I've been moved by the offers of help from people. Daphne's best friend is flying out to help with packing and a garage sale. Her mom is going to buy a dehumidifier for the new apartment. My dad and LuAnn have generously given us a gift certificate to Ikea. My sister's have offered to help move and pack. Friend's have offered there help in packing. Vanessa was here all day late into the evening on Saturday helping to sort through stuff and lend a reality check to the questions "can I keep this one?" There's others that I can't remember right now (cognitive impairments). Renee's support through her comments on this blog. It's all very moving and makes this a bit easier to bear. Every gesture is meaningful.
Mold takes no prisoners. I'm struggling with the reality of needing to either get rid of everything or put things in storage. It's similar to when people try to figure out whether or not they have food allergies. All suspect foods get stopped only to be resumed one at a time and then watch for a response.
This is similar. The idea is to first get out of the environment by moving. Then get rid of most things. The things we want to keep we'll put in storage. After a few weeks we introduce one thing at a time to see how I react. If I react, the item finds a new home. I don't like it one bit but I feel it is necessary. The thing I've really struggled with is getting rid of the bed but the more reading I do the more I'm convinced at least intellectually that the bed needs to be put in storage. It could very well be soaked with mycotoxins.
I realize throughout all this I have developed supernose and super hearing. Well, not really but my sense of smell and sound are extremely sensitive. A neighbor came over to borrow some ice (I'll miss that about living here). She walked in and it was as if I was cooking turkey right here in the kitchen. These are both responses to mold exposure. They are also consistant with lyme too. Which brings me to an interesting point. Both mold and lyme seem to produce similar toxins in people with the sort of genotype I have.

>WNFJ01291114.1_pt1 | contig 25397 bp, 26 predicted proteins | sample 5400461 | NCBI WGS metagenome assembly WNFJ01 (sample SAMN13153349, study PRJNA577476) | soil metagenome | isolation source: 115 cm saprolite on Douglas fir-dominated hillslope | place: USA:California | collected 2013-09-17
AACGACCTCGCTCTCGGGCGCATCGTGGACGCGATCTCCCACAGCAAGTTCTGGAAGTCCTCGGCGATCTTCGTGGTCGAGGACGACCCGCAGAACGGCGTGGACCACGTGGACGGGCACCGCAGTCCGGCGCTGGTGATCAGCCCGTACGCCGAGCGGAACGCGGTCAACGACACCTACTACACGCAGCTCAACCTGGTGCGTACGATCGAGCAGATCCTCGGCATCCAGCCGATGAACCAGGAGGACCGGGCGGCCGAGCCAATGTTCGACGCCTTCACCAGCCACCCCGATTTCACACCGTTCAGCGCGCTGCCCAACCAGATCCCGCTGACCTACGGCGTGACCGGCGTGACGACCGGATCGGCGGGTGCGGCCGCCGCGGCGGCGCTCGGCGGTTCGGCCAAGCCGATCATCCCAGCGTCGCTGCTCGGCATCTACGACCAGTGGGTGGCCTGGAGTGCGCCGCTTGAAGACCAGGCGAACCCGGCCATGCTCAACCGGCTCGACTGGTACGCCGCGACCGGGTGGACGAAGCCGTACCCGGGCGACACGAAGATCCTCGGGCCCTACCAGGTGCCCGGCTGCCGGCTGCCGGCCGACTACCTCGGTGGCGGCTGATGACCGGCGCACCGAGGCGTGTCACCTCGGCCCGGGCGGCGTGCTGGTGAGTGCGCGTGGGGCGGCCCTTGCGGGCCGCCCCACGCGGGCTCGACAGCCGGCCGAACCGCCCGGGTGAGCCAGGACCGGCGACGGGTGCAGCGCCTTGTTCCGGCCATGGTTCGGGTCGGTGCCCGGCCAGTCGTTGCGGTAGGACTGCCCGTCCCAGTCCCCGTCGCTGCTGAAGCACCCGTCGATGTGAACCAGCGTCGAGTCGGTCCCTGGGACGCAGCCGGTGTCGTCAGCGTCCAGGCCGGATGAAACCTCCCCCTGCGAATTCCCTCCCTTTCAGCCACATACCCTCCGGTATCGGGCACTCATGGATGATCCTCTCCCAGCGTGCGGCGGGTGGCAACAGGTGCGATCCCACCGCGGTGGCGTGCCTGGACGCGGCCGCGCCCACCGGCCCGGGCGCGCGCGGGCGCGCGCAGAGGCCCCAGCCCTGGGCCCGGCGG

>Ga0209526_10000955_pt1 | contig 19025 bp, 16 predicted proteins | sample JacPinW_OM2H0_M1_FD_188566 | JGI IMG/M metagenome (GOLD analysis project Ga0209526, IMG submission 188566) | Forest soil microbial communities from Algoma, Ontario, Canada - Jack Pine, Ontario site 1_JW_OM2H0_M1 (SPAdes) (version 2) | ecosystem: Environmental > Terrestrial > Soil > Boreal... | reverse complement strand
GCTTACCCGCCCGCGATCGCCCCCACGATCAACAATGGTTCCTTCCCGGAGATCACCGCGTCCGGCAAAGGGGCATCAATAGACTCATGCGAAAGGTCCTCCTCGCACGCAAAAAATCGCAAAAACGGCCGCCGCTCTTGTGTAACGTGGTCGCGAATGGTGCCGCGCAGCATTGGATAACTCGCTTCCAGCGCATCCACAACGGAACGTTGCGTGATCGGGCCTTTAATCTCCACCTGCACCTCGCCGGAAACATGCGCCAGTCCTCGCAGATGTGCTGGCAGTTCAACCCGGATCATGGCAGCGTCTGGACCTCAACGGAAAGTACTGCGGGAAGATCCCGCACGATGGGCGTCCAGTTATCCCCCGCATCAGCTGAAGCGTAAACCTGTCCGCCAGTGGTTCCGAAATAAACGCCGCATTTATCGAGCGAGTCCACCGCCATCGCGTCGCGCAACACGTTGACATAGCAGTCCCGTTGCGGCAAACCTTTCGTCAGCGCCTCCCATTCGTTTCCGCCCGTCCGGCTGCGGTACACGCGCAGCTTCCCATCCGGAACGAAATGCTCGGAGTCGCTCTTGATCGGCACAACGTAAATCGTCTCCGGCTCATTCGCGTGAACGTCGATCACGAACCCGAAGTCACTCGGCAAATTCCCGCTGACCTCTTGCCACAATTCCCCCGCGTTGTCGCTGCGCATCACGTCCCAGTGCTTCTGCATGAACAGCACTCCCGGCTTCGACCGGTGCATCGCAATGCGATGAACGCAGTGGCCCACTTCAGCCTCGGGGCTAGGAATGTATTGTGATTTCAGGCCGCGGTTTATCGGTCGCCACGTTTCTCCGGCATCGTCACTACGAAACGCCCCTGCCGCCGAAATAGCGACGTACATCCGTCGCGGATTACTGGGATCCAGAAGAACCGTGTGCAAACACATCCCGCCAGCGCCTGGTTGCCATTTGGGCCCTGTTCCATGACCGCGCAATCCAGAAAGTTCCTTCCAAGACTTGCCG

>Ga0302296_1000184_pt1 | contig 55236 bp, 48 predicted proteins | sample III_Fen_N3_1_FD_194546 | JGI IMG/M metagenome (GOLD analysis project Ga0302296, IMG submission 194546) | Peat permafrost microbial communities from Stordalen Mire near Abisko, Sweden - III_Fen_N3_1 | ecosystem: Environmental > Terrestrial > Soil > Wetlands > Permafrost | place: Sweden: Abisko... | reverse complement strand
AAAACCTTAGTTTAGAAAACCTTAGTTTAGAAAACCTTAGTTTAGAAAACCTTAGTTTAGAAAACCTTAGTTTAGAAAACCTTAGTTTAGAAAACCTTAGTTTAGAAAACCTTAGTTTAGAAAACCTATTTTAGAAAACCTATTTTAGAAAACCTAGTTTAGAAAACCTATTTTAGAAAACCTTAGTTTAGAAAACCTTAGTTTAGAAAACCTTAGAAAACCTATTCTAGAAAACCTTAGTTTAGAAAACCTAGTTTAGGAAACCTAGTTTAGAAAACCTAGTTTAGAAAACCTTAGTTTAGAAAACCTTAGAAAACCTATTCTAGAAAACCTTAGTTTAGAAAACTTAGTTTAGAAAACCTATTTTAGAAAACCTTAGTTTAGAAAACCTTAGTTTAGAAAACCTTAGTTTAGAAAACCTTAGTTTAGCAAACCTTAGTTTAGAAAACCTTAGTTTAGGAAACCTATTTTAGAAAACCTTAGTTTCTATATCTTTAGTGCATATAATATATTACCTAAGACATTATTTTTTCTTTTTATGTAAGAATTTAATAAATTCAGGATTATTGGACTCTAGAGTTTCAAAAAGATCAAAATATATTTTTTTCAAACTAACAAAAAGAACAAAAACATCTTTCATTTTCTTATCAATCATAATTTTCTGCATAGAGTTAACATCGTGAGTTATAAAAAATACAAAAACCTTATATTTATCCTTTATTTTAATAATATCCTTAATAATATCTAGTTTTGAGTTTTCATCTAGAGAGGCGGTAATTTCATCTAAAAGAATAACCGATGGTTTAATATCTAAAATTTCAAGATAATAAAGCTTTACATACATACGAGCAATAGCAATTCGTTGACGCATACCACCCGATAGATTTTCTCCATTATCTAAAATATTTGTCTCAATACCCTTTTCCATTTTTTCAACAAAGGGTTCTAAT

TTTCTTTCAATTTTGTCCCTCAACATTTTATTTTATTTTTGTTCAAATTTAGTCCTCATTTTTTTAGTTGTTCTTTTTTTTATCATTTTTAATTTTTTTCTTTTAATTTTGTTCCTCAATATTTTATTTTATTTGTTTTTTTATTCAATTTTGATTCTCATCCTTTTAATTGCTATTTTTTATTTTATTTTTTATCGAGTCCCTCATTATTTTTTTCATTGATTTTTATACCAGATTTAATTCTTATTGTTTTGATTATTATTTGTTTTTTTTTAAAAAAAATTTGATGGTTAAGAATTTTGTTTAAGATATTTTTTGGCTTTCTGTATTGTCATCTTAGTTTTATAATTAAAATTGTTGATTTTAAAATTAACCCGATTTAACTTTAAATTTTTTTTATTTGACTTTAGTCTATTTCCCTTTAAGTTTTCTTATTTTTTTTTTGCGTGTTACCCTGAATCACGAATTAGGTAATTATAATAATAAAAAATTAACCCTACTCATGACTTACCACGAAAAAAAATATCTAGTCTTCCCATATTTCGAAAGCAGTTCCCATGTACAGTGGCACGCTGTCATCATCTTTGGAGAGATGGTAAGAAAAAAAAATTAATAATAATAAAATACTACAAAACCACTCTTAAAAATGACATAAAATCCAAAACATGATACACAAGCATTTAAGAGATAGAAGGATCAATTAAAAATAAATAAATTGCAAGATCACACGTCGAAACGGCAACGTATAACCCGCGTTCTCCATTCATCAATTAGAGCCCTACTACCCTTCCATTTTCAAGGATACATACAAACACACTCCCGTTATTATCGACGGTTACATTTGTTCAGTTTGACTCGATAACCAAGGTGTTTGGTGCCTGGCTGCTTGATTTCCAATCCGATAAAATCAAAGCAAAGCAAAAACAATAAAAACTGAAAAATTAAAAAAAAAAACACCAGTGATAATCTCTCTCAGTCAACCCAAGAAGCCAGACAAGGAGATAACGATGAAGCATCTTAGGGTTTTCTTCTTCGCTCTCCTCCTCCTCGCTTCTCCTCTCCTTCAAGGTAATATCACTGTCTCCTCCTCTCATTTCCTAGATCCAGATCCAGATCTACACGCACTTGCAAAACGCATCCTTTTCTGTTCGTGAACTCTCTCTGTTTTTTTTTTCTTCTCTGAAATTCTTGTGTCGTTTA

The cholestyramine is helping. Interestingly enough I feel my worst in the morning. I've noticed that it's only after I take my second dose of CSM that I begin to come around and than am able to be more funtional.
Although we are losing just about everything I feel grateful for so many things.
Tomorrow I see a dermatologist to get a skin cancer removed. Apparently this doctor does a very thorough job at examining every part of the body to detect cancers. That's a good thing. Both my parents had multiple skin cancers. At one point it seemed that one of them was coming home with a bandaid on after another one was removed. Unfortunately has left me with too relaxed an attitude towards skin cancer. My doctor last week put a little fear in me though when he said well, it could be a "precancerous thing, or a basal cell carcinoma, or a melanoma. Regardless, it is asymmetrical, bigger than a pencil eraser, multiple colors-I want this thing off you asap." Okay. It had been on my list of things to do for a couple months.